LONDON — The newest measure of the ’s falling fortunes came on Tuesday in the form of a $3.3 billion fourth-quarter loss reported by .
For all of 2015, BP said it lost $6.48 billion, compared with a profit of $3.78 billion in 2014, before the plummeting price of oil began taking its full toll.
The stock of the British company plunged on the news, down more than 7 percent through midmorning trading in London. Petroleum futures were off, too, as investors and analysts awaited the fourth-quarter results later on Tuesday from ExxonMobil, the industry’s biggest player.
Despite oil’s per-barrel price being in the low $30s, down from levels above $65 as recently as May, ExxonMobil is still expected to post a profit for its fourth quarter. But analysts predict that ExxonMobil’s earnings for the period will be less than half the level of a year earlier, and for revenue to be down by about 40 percent.
The industry is reeling from the effects of a global glut of oil and slackening demand on worries of slower international economic growth. Longer term, there are questions about the value of oil still under the ground and the seafloor, as climate concerns prompt energy users of all sizes to seek alternatives to fossil fuels.
For big oil companies, the reduced prices translate directly into lower revenue and profitability, particularly in the units of big oil companies that find crude and produce petroleum.
BP, on Tuesday, repeated a commitment it made last month to cut 4,000 jobs this year in its exploration and production unit, which lost $728 million in the quarter. BP also said it would trim about 3,000 workers from its marketing and refining business by the end of 2017.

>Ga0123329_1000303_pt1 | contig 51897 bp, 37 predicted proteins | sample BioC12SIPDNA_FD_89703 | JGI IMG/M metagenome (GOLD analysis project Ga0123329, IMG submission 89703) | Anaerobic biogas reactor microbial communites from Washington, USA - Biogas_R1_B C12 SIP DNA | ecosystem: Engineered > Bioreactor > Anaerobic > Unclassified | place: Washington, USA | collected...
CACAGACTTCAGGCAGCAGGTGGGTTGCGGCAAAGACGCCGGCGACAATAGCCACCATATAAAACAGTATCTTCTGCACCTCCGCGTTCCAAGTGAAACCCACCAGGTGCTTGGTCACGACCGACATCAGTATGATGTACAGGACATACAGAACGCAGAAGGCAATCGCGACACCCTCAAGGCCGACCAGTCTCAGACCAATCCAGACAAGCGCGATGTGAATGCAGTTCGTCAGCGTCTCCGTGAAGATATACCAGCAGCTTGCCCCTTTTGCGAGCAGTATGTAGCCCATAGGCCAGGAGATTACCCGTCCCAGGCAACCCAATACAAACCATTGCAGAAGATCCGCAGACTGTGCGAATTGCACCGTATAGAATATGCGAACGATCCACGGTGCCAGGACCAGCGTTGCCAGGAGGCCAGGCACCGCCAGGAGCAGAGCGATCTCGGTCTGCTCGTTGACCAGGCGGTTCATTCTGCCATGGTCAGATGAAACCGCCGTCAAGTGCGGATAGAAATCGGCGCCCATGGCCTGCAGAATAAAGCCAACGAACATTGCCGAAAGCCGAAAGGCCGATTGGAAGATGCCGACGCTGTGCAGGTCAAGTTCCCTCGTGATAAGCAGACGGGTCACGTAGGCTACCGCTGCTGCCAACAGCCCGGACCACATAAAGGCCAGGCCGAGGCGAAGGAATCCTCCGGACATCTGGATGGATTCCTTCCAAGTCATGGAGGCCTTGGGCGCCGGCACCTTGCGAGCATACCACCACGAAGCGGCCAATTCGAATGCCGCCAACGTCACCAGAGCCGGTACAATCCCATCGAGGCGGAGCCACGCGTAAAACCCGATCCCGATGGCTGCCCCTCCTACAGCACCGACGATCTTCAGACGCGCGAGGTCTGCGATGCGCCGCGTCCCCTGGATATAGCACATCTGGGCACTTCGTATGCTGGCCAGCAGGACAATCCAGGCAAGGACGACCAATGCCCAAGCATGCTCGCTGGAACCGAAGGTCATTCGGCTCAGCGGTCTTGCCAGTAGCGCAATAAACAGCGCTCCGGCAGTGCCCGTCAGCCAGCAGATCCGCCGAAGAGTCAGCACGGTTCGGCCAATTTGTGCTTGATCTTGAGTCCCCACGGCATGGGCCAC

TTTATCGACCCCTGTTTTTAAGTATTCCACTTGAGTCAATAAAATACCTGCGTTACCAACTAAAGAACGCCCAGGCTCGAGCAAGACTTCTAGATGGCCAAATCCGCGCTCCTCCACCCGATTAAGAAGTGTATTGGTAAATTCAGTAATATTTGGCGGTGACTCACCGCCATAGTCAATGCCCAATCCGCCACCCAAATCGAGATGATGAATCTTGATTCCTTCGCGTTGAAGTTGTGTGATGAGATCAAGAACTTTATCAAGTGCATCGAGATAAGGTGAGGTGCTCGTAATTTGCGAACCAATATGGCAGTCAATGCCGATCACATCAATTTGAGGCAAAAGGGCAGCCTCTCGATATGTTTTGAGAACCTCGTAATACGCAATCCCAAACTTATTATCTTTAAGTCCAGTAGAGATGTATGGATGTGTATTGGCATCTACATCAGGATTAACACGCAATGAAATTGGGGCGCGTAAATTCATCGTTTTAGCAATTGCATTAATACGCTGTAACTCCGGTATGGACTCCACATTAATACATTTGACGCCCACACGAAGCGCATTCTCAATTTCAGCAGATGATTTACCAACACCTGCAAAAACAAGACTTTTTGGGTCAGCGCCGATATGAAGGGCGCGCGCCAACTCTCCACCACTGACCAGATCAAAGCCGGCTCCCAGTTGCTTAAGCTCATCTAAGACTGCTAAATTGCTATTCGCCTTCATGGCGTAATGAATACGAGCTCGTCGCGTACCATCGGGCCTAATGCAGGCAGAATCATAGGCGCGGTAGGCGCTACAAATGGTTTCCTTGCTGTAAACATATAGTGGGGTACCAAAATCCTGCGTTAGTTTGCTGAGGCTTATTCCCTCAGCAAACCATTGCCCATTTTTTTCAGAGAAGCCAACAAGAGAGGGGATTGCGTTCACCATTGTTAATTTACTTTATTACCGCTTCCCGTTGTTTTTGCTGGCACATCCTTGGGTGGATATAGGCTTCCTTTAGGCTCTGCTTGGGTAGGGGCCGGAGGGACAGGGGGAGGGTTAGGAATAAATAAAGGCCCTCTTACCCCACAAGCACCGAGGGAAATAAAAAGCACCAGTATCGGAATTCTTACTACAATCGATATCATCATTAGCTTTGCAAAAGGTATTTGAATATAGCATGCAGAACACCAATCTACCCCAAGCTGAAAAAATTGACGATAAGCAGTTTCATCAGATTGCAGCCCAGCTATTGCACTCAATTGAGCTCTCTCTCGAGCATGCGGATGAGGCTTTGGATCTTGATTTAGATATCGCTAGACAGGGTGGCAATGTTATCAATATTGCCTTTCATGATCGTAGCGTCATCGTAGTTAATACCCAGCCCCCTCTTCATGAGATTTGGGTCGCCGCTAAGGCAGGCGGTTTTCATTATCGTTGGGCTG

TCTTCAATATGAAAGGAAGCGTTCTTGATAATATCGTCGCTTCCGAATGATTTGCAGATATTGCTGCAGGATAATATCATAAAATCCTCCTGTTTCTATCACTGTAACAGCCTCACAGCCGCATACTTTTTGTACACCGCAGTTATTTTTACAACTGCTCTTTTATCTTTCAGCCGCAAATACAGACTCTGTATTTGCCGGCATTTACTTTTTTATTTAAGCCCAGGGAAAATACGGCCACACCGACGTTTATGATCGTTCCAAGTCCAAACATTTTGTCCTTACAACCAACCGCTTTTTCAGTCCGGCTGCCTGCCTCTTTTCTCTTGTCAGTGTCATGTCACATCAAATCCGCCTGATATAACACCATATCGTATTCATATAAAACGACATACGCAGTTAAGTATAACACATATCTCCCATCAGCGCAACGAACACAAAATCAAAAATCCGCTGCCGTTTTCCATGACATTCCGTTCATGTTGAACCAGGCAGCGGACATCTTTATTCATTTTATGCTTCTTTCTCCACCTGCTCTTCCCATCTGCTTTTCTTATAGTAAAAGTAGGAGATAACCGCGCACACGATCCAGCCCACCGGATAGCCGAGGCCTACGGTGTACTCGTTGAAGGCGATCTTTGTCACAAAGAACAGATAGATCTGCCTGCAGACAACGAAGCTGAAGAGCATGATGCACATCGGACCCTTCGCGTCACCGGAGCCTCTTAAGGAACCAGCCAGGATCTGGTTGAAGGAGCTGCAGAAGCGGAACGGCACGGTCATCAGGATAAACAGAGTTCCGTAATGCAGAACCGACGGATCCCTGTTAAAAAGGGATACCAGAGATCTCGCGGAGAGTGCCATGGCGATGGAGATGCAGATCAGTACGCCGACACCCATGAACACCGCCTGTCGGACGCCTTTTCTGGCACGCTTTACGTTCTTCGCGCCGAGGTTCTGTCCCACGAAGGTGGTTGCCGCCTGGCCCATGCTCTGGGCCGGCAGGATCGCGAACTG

Before those cuts, BP had a global work force of about 80,000.
The company also said that, in response to plunging prices, it wrote down the value of its oil and gas assets by $1.6 billion in the quarter.
Hoping to keep more investors from fleeing, BP said on Tuesday that despite its financial losses it would keep its dividend unchanged at 10 cents per share.
“All of this underpins our commitment to sustaining our dividend,’’ the company’s chief executive, Robert W. Dudley, said in a news release.
BP has sought to streamline its operations by selling some businesses — a strategy in some ways forced by its need to raise money to help pay damages from its oil well blowout in the Gulf of Mexico in 2010. The company took a charge of $443 million in 2015 for that spill, bringing total provisions for the disaster to $55.5 billion.
Since 2010, the company has raised about $60 billion through sales of assets including stakes in three large Gulf of Mexico oil fields in 2012 and a Texas refinery in 2013.
Most of those sales were made when oil prices were much higher than today. Other companies, needing to scale back and increase efficiency in response to plunging oil prices, are finding it hard to find buyers for businesses or operations they might want to sell.
The American oil major Chevron, for example, cited that problem last week when it reported its first quarterly loss since 2002.
“It is a terrible market to be trying to sell most assets out there,” John S. Watson, the chairman and chief executive of Chevron, said on Friday during a conference call with analysts.
Chevron lost $588 million in the last quarter of 2015, compared with a $3.5 billion profit in the period a year earlier.
In a management move announced on Monday, BP has promoted Lamar McKay, the head of exploration and production, to deputy chief executive. Like BP’s chief executive, Mr. Dudley, Mr. McKay is an American who came to the company when BP acquired Amoco in 1998.